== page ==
In a preferred embodiment, the lamina 204 are comprised of various materials, such that, for example, one laminae is comprised of metal, such as martensitic steel or iron, or another hardened material capable of withstanding the rigors of the grinding process and another lamina is comprised of a less expensive and preferably lighter non-martensitic material, such as a hardened rubber, composite, or other suitable metallic or non-metallic material. It is contemplated that in order to decrease the cost of producing the laminae, since pre-hardened steel plates or sheets are more expensive than non-treated steel plates or sheets, some of the laminae may be comprised of less expensive steel or iron that has not been heat treated for hardening. With reference to FIG. 4A, the lamina 204 could comprise hardened steel laminae 204' with softer steel or hardened rubber laminae 204" interposed between the hardened steel laminae 204'. As such, the segment 200 would comprise a composite structure, each laminae 204 forming a layer of the composite segment 200. The laminae 204" thus could be formed with the substantially the same shape as each of the laminae 204' such that each segment 200 has a substantially consistent longitudinal profile. Moreover, because the laminae 204" could be formed from less dense materials that are relatively easy to form, the weight and/or the cost of producing each segment 200 would be substantially decreased. The performance, however, of the segment 200 would not be substantially diminished since the hardened laminae 204' would provide sufficient surface area for the grinding process to be accomplished.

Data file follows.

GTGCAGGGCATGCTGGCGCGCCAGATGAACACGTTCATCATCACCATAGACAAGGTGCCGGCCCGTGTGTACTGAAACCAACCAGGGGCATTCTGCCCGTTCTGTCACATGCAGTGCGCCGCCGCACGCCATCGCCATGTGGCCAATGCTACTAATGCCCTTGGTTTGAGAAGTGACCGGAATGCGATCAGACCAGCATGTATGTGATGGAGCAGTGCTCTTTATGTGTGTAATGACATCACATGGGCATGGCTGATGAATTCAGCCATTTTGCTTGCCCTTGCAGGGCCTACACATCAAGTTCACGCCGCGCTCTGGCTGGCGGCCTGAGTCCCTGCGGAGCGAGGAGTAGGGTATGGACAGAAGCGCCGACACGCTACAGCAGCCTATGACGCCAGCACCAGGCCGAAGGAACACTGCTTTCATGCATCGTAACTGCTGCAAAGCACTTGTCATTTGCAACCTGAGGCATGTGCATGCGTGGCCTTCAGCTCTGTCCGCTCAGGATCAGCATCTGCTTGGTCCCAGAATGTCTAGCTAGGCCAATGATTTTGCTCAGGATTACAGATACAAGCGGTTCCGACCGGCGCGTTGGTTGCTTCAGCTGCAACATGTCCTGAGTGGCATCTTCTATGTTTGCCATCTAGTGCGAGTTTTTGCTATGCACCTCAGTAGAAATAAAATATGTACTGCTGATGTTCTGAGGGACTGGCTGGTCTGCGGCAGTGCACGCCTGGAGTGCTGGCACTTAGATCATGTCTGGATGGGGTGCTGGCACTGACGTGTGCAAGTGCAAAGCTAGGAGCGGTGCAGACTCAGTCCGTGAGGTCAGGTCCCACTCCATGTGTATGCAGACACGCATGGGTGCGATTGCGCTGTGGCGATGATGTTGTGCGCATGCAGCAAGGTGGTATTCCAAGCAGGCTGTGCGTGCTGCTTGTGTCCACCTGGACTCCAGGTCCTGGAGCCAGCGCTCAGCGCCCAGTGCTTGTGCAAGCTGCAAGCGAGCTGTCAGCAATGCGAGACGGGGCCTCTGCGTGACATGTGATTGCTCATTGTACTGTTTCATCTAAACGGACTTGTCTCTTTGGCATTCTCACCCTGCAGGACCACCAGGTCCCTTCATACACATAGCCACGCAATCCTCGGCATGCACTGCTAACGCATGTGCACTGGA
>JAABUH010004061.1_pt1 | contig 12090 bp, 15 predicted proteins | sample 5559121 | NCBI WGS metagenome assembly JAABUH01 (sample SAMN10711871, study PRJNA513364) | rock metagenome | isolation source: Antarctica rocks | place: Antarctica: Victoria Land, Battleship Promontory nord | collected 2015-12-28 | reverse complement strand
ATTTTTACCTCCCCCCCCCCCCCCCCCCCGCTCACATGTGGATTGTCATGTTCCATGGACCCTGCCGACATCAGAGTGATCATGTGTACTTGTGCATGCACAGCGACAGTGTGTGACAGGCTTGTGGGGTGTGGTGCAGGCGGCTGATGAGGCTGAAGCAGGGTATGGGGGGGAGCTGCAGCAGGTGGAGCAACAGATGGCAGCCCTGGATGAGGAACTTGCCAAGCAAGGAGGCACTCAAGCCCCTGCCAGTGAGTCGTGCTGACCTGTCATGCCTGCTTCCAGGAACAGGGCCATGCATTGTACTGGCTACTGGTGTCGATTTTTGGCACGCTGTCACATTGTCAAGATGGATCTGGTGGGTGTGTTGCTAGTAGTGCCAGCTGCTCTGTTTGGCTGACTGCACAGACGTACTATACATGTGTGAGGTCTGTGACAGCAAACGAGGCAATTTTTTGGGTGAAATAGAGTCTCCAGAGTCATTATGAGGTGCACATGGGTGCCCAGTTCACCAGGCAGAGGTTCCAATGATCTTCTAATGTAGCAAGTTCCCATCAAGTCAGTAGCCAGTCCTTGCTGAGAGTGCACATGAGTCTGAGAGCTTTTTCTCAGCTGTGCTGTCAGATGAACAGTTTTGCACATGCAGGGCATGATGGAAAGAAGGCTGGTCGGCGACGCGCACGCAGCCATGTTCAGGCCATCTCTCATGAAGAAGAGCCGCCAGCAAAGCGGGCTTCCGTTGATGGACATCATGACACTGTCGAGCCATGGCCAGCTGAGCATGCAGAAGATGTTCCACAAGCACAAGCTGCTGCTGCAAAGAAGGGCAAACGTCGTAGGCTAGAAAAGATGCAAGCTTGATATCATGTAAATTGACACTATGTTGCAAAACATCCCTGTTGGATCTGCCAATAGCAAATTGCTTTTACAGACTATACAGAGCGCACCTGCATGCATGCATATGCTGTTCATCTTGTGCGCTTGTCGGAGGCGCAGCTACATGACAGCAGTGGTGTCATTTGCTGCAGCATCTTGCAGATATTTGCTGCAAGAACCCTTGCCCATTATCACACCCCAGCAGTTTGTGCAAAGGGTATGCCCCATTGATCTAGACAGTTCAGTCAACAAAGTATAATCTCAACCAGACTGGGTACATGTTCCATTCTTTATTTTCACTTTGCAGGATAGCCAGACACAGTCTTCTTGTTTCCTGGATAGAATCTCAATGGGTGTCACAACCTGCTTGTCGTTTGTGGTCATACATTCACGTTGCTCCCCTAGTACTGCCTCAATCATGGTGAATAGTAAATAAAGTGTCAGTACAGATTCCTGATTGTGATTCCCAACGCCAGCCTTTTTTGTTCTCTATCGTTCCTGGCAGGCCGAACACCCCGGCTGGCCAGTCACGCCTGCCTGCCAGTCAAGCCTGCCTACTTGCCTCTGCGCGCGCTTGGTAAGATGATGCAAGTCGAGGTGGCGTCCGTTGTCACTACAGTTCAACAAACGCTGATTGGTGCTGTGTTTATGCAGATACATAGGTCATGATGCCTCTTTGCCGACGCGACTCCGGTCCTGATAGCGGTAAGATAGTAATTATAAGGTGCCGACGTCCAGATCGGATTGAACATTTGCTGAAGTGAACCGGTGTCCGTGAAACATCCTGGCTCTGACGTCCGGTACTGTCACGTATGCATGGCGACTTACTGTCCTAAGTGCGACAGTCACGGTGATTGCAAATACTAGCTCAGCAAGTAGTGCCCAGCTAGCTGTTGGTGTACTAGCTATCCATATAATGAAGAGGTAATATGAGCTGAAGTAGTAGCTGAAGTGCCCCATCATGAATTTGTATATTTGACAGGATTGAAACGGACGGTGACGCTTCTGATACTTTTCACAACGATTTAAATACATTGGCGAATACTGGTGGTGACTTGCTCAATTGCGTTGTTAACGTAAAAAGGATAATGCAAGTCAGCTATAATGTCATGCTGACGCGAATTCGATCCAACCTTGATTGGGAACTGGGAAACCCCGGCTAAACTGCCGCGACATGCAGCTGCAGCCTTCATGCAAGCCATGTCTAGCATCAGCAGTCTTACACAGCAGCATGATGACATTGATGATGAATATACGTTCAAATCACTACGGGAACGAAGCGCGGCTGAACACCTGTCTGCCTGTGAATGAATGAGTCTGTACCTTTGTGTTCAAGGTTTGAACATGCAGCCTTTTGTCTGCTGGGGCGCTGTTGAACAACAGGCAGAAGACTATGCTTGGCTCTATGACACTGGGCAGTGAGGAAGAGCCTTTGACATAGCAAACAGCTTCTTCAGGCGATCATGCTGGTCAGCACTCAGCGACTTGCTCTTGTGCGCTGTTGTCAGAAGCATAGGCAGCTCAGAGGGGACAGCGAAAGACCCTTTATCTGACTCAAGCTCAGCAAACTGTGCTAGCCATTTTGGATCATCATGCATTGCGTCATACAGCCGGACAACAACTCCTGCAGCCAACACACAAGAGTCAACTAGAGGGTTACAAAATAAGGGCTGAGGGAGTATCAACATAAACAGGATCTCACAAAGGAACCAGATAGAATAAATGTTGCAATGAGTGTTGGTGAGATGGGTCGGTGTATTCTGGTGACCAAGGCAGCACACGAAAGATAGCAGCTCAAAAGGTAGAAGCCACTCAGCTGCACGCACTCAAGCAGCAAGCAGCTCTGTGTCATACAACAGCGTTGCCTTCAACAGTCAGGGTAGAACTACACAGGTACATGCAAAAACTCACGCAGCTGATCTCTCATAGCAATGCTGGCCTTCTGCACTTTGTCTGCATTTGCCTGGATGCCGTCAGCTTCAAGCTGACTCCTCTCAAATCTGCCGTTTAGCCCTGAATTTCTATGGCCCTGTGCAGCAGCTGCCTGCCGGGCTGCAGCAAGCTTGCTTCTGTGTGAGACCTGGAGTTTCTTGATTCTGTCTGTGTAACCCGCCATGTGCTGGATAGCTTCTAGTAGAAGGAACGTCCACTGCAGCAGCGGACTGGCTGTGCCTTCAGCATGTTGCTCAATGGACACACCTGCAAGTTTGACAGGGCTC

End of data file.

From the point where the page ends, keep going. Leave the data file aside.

As further illustrated in FIG. 4A, the connecting rods or bolts 212 extend through a plurality of plates to form a segment 200. In addition, because the end plates 202 are provided with recesses or counterbores to house the heads or nuts of the connecting rods 212, liner segments 200 can be abutted in an end-to-end arrangement with little or no gap between adjacent segments 200. Likewise, the width of the base of each of the laminae is configured to provide little or no significant space between adjacent liner segments 200.